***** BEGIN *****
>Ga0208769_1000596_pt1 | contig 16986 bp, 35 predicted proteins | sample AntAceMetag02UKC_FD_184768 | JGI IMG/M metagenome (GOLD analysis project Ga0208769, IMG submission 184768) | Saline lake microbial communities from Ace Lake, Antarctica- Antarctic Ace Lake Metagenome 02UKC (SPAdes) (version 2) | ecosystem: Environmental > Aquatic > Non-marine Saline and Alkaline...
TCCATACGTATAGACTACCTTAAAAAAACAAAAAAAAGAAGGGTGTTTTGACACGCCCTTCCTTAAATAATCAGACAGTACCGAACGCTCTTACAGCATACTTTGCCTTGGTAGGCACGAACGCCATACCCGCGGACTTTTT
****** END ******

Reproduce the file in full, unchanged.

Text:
>Ga0208769_1000596_pt1 | contig 16986 bp, 35 predicted proteins | sample AntAceMetag02UKC_FD_184768 | JGI IMG/M metagenome (GOLD analysis project Ga0208769, IMG submission 184768) | Saline lake microbial communities from Ace Lake, Antarctica- Antarctic Ace Lake Metagenome 02UKC (SPAdes) (version 2) | ecosystem: Environmental > Aquatic > Non-marine Saline and Alkaline...
TCCATACGTATAGACTACCTTAAAAAAACAAAAAAAAGAAGGGTGTTTTGACACGCCCTTCCTTAAATAATCAGACAGTACCGAACGCTCTTACAGCATACTTTGCCTTGGTAGGCACGAACGCCATACCCGCGGACTTTTT